Side effects are typically worse after 2nd COVID-19 vaccine dose and experts say it’s a sign it’s working

Coronavirus
L.A. firefighter Dion Cooper administers a dose of COVID-19 vaccine to Marilyn Shugars, 71, at a mobile vaccination site at South Park Recreation Center.(Irfan Khan / Los Angeles Times)

L.A. firefighter Dion Cooper administers a dose of COVID-19 vaccine to Marilyn Shugars, 71, at a mobile vaccination site at South Park Recreation Center.(Irfan Khan / Los Angeles Times)

When it comes to the one-two punch delivered by two-dose COVID-19 vaccines, it’s the second shot that really wallops.

Kristen Choi can attest to that. Choi, a nursing researcher at UCLA, ended up with a host of symptoms, including a fever that peaked at 104.9 degrees, after she got her second shot last year. But the effects soon passed — and they were well worth the much-needed protection against the pandemic, she said.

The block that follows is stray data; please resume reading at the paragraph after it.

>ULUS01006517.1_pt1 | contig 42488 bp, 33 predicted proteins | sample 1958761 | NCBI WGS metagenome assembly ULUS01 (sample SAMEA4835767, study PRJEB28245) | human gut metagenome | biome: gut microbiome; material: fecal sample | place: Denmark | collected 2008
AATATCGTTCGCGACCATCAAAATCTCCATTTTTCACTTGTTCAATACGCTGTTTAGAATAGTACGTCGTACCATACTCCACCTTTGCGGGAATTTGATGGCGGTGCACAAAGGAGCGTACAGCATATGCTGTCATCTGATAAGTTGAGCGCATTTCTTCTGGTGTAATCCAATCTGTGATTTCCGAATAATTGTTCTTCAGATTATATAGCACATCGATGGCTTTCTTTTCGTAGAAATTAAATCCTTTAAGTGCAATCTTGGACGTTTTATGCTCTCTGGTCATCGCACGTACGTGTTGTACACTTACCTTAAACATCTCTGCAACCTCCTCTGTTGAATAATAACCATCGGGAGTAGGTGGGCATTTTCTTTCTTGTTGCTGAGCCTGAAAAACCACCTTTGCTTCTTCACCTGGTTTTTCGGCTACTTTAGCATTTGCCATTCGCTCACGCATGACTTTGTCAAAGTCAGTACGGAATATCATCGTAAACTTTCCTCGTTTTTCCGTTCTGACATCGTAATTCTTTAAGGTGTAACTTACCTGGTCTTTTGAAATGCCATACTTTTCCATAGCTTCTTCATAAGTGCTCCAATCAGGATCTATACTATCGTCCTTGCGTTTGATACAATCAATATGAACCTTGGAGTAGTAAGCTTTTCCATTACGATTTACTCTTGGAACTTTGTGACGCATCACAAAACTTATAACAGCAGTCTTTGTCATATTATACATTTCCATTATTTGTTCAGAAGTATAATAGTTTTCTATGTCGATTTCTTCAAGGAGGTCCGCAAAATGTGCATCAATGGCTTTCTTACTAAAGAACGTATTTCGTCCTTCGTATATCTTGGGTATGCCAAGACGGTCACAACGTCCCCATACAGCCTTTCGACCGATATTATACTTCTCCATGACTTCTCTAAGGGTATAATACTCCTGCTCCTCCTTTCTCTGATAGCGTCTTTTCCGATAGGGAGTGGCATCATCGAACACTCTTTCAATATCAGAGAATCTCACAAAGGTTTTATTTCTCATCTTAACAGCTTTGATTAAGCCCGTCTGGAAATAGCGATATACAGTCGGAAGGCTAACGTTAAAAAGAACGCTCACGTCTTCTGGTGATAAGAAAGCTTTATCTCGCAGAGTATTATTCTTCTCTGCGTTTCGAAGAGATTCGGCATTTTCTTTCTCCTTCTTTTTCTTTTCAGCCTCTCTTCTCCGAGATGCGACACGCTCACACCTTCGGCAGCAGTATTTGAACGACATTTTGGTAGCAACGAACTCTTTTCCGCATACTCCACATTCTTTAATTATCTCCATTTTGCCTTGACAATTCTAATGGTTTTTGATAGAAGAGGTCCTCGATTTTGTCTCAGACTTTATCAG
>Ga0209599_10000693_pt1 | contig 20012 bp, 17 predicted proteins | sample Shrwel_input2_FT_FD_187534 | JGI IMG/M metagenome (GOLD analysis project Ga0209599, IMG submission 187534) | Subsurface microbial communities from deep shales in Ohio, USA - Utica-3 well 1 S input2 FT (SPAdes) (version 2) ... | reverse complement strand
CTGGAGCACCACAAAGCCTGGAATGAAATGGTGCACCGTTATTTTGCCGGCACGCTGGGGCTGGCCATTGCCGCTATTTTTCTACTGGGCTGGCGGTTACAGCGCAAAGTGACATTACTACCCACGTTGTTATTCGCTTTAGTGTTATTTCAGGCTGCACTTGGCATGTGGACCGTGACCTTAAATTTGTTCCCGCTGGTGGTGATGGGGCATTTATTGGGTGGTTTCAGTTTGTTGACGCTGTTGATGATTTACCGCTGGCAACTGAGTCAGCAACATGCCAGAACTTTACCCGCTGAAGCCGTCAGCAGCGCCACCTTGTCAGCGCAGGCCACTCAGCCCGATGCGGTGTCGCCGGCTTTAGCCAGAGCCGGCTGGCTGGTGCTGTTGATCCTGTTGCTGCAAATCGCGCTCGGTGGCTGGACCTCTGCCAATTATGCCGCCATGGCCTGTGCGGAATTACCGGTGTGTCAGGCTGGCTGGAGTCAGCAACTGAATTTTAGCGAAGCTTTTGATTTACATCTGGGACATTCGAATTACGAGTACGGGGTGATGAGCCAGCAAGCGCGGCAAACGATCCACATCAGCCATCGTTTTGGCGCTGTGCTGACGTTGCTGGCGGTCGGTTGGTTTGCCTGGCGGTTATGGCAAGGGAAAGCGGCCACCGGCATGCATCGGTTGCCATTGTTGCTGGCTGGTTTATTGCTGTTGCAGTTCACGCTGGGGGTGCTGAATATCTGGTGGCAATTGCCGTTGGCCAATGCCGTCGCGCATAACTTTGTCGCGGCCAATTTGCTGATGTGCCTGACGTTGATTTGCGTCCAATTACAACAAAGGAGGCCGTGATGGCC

“I’m very grateful to have gotten the vaccine and to be able to have that protection, and really want to see that opportunity be made available to everyone,” Choi said.

As more Americans line up for the COVID-19 vaccine, some are anxious about the second-dose side effects, which tend to be stronger than the first. But experts say that the symptoms, which range from a sore arm to headaches and nausea, are a sign that the second dose is doing its job: turbo-charging the immune system’s response to the initial dose, and thus providing more vigorous and long-lasting protection against the virus.

Read the full story on LATimes.com.

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